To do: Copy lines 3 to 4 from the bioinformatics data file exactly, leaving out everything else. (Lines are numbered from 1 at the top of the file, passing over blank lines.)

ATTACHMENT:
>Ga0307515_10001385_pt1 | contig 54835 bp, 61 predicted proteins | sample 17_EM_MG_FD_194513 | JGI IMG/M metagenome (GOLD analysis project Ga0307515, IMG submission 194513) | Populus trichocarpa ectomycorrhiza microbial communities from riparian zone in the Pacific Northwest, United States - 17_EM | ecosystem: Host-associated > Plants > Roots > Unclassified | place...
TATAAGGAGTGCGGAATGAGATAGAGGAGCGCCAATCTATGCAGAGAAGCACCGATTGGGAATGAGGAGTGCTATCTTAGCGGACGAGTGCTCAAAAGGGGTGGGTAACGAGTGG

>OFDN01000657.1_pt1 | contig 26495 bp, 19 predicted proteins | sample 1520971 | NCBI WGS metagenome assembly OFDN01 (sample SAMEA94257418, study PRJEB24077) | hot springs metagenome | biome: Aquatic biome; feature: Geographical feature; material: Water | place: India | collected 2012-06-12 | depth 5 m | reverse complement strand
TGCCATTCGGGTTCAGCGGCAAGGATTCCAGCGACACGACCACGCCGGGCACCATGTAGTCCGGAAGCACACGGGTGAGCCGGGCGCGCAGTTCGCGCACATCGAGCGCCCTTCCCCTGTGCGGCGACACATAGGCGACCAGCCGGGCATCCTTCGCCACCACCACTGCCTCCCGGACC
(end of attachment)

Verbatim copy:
>OFDN01000657.1_pt1 | contig 26495 bp, 19 predicted proteins | sample 1520971 | NCBI WGS metagenome assembly OFDN01 (sample SAMEA94257418, study PRJEB24077) | hot springs metagenome | biome: Aquatic biome; feature: Geographical feature; material: Water | place: India | collected 2012-06-12 | depth 5 m | reverse complement strand
TGCCATTCGGGTTCAGCGGCAAGGATTCCAGCGACACGACCACGCCGGGCACCATGTAGTCCGGAAGCACACGGGTGAGCCGGGCGCGCAGTTCGCGCACATCGAGCGCCCTTCCCCTGTGCGGCGACACATAGGCGACCAGCCGGGCATCCTTCGCCACCACCACTGCCTCCCGGACC